What's your fava bean?
Unfortunately for many of us our first introduction to fava beans was the character Hannibal Lecter’s vivid description of how he chose to enjoy them. If we are somehow able to get that disturbing image out of our heads, fava beans have an exquisite taste and happen to be in the grocery store now, but only for a short time.
Fava beans have been around since 6,000 B.C. and are present in virtually every Mediterranean garden due to their natural seeding process, and they are slowly making their way into more American gardens.
The Europeans brought them to this country many years ago, but they have yet to find their way into the mainstream dining scene. Aside from their delicate taste, they are high in iron, zinc, manganese, vitamins and protein, making them an excellent substitute for meat. They are used to make flour, falafel, and some cultures use the inside skin of the bean as a pain reliever and a wart remover. How many foods can you say that about?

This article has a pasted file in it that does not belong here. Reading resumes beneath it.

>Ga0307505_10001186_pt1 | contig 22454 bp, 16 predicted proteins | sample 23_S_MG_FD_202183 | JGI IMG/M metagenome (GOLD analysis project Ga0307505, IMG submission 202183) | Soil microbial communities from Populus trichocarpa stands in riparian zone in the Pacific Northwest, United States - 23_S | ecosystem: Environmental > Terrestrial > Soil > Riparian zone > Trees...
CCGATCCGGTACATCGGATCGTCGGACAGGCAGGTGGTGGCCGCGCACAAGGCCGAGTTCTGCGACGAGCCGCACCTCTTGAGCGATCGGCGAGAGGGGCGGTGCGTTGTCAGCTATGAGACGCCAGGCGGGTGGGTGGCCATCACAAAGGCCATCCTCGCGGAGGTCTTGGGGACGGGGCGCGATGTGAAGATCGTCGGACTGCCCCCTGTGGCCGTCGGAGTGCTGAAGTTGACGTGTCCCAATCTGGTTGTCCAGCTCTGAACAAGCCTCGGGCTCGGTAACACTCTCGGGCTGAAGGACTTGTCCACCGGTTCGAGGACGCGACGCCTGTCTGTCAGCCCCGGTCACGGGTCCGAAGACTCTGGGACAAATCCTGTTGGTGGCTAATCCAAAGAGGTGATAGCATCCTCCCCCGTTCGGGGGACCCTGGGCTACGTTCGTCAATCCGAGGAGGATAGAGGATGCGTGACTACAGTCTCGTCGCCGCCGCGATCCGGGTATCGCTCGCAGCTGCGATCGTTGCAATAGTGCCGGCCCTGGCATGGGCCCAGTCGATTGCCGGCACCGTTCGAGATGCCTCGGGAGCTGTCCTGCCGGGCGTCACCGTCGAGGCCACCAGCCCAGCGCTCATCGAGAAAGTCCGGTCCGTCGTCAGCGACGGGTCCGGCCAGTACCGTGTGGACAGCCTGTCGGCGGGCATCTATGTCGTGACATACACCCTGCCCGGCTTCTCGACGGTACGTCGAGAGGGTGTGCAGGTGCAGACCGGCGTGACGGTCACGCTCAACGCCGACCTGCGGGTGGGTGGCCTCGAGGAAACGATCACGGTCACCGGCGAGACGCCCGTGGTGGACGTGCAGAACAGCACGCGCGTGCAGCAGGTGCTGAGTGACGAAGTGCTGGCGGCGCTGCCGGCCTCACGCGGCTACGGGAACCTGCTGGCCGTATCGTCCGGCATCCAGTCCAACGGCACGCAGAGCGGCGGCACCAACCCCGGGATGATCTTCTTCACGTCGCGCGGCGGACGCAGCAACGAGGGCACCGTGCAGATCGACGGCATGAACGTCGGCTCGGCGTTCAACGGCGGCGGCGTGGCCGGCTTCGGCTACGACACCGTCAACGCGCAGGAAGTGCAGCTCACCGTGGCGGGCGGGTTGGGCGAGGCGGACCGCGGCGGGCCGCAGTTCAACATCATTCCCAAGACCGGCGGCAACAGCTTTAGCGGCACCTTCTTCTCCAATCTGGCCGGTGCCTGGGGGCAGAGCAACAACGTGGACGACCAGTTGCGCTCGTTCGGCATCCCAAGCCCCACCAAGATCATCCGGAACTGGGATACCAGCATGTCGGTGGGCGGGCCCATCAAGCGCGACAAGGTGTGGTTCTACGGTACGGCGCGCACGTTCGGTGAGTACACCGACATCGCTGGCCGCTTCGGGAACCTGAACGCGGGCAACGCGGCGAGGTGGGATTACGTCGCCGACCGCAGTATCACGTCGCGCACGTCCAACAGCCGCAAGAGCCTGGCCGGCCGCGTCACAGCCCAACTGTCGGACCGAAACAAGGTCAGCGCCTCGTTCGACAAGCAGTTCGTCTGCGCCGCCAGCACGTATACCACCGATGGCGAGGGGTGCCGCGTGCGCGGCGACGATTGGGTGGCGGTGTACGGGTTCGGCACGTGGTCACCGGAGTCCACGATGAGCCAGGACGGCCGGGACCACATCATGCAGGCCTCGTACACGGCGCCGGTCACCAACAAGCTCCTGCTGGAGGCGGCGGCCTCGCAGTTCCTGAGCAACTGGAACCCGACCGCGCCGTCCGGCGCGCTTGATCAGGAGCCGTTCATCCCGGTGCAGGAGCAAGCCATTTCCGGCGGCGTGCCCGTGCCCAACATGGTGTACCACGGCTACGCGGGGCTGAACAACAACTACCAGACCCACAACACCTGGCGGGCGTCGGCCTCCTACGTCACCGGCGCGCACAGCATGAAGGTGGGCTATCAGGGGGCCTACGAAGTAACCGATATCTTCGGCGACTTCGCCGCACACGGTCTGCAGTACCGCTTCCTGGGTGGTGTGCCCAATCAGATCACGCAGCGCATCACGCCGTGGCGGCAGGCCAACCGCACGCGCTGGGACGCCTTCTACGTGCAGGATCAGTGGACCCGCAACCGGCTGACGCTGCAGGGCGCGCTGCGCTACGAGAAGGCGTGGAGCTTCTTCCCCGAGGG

The fava bean is rich with myth and tradition. In France and Spain, a fava bean is placed inside the Roscon de Reyes cake, which is served on the Epiphany. Whoever finds the bean must pay for the cake.
Many believe the fava bean is a harbinger of abundance and a good harvest. But there was the occasional doubting Thomas, or in this case a doubting Pythagoras; he condemned the fava bean believing they contained the souls of the dead.
Whatever your take on the fava bean, you might give them a try and don’t listen to those who say peeling them is too much trouble. Remove them from the outer shell, blanch them in boiling water for a minute, and then put them in some ice water. Once they have cooled off the skins pop off with little effort, then you can steam them and serve simply with butter and a touch of salt. The Chianti is optional.